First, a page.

I'm sure there's a lolcats that properly expresses your sadness

But it's all Okay! The cloud to the rescue! Upon entering that number into the phone, it gets backed up into the cloud. All we need to do is get a new phone and reload your contacts. So get your camping gear (you know the stuff you used when you camped out for Star Wars: Episode I because you don't do real camping) and set up shop outside your T-Mobile/Sprint/AT&T/Verizon.You don't want to wait too long to call her.

So the moral of the story is that the cloud is your friend. It keeps all your information in one place and you can access it from any device connected to the internet.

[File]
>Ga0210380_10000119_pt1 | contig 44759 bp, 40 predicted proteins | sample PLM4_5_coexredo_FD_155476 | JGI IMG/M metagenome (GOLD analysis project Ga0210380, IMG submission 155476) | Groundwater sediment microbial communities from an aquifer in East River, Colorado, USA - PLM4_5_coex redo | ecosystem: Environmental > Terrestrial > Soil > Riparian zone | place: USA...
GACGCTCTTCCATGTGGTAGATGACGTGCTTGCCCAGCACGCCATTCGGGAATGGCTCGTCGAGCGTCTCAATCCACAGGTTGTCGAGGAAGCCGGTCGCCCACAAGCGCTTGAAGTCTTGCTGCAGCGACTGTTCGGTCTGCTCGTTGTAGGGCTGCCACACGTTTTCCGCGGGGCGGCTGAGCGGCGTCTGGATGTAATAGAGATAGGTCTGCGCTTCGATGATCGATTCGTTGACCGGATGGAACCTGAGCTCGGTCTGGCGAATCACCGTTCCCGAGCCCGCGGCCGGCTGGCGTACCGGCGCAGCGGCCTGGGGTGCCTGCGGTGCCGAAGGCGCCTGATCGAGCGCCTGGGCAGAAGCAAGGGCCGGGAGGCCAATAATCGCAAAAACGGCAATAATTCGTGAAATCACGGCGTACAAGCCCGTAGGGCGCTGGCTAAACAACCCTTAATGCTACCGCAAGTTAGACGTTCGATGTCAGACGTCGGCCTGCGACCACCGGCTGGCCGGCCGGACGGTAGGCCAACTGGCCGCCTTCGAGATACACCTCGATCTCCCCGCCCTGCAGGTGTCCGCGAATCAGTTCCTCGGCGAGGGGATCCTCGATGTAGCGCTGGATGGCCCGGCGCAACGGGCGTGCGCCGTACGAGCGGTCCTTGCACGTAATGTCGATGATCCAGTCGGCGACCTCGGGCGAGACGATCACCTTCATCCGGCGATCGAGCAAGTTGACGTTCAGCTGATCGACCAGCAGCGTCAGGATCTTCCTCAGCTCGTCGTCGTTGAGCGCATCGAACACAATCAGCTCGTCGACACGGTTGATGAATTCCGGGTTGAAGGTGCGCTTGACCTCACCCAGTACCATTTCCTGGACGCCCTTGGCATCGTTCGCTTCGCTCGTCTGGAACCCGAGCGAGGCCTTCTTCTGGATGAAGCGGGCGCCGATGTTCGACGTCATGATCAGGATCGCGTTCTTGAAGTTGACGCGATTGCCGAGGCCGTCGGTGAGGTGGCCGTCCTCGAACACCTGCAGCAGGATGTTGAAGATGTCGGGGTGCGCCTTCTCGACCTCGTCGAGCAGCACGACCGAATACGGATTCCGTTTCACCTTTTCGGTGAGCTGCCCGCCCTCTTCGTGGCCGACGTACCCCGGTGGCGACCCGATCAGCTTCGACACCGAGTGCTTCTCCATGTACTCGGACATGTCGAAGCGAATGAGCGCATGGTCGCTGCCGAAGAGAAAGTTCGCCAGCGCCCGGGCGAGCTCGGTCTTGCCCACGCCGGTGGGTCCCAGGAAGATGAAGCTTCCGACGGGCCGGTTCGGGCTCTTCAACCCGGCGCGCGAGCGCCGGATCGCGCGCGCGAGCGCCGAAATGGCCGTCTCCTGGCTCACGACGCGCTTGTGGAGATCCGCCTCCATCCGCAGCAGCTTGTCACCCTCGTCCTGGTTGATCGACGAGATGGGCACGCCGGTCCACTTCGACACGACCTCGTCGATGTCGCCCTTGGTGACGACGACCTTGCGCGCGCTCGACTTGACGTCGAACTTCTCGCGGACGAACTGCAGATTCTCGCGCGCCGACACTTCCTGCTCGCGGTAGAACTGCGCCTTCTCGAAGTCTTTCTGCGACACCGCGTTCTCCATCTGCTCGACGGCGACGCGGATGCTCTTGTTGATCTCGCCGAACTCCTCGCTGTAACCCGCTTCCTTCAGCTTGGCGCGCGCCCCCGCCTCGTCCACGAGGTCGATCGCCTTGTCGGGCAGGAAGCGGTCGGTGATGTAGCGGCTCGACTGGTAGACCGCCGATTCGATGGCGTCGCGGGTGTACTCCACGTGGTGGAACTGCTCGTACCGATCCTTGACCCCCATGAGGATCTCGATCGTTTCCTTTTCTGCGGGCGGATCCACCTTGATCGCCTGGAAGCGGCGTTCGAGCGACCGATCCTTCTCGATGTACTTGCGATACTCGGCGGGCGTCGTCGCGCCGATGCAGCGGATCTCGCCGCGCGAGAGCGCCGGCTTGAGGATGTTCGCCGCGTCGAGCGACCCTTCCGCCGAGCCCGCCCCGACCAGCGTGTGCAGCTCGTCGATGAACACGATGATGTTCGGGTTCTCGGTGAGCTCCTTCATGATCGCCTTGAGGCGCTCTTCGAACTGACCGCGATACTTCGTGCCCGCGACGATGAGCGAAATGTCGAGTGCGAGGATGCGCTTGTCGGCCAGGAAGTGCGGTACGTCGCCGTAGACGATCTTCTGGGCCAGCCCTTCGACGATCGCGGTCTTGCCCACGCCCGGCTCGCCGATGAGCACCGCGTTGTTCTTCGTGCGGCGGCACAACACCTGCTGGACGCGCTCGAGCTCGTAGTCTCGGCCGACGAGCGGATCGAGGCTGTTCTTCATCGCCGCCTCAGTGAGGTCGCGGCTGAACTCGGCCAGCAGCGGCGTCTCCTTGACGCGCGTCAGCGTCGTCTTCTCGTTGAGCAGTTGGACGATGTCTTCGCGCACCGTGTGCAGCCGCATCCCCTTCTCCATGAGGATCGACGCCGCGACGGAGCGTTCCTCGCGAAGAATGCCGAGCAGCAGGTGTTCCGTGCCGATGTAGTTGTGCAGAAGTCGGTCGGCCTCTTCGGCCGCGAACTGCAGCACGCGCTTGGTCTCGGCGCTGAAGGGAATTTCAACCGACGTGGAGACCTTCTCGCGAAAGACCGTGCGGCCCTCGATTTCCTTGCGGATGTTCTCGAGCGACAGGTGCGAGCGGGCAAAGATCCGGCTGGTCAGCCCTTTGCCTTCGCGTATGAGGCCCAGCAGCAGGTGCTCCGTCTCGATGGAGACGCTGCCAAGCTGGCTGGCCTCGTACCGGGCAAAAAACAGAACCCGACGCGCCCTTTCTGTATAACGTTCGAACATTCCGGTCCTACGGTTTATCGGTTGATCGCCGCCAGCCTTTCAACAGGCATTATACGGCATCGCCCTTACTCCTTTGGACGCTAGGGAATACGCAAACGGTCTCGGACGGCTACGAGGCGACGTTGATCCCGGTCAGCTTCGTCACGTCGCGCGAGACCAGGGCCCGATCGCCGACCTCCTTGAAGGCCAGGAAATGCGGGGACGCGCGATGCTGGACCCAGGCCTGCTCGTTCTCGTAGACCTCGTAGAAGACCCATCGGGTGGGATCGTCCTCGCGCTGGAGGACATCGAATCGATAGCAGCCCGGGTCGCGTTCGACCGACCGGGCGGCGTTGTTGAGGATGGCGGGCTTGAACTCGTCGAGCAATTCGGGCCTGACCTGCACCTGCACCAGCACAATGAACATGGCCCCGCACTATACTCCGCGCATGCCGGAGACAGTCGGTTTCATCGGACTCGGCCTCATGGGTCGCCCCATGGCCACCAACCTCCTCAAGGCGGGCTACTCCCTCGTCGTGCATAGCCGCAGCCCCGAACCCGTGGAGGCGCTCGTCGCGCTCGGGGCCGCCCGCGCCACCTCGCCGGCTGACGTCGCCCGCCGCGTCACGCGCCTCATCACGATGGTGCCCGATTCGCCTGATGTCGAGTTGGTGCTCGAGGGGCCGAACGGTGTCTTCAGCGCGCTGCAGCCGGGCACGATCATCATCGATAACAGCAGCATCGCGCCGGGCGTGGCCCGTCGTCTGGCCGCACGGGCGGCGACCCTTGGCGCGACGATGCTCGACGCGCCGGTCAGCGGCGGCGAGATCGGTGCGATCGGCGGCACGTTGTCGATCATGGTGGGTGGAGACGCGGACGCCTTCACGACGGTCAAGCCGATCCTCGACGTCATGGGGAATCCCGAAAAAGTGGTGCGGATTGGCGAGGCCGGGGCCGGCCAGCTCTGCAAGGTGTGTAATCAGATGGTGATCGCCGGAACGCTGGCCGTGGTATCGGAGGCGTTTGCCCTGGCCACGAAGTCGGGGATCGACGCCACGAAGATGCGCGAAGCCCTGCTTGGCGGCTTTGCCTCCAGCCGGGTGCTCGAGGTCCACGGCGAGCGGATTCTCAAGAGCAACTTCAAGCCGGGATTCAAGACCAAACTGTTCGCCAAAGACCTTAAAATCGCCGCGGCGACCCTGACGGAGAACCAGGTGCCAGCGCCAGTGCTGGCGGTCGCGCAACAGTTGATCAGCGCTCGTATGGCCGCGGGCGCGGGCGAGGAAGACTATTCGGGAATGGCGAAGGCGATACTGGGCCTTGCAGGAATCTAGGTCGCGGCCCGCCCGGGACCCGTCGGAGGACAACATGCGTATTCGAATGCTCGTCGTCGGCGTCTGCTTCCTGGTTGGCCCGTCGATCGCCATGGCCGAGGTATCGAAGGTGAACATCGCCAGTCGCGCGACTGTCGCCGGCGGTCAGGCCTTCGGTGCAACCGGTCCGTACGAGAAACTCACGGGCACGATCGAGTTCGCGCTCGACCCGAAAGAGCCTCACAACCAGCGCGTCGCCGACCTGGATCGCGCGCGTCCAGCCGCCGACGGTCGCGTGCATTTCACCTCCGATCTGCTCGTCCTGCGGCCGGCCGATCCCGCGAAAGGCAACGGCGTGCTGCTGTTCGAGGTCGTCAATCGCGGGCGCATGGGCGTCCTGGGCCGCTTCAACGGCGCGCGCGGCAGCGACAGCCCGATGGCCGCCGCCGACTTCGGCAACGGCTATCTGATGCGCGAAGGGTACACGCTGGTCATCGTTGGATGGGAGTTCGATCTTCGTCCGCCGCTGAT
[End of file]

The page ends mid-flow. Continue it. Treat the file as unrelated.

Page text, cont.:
No, I'm not that good at drawing hearts. There's a heart thing in MS Paint.
Right now, there are a few general cloud services I recommend. The top two are SkyDrive and DropBox. SkyDrive is a service from Microsoft and you automatically get one with a Live ID (the ID you use to log in to any MS service. If you don't have one, don't worry. They're free). If you have a Windows Phone 7 device, I recommend this one. It keeps all your contacts, appointments, and files in one place. I go to www.live.com and it's all there. It will work great with Windows Phone 7 once Mango comes out in regards to Office integration. I even have the ability to edit Office documents stored on SkyDrive even if I'm on a computer that doesn't have Office. To keep files up to date, there's a program called Windows Live Mesh that allows you to select which folders on your computer to sync to the cloud.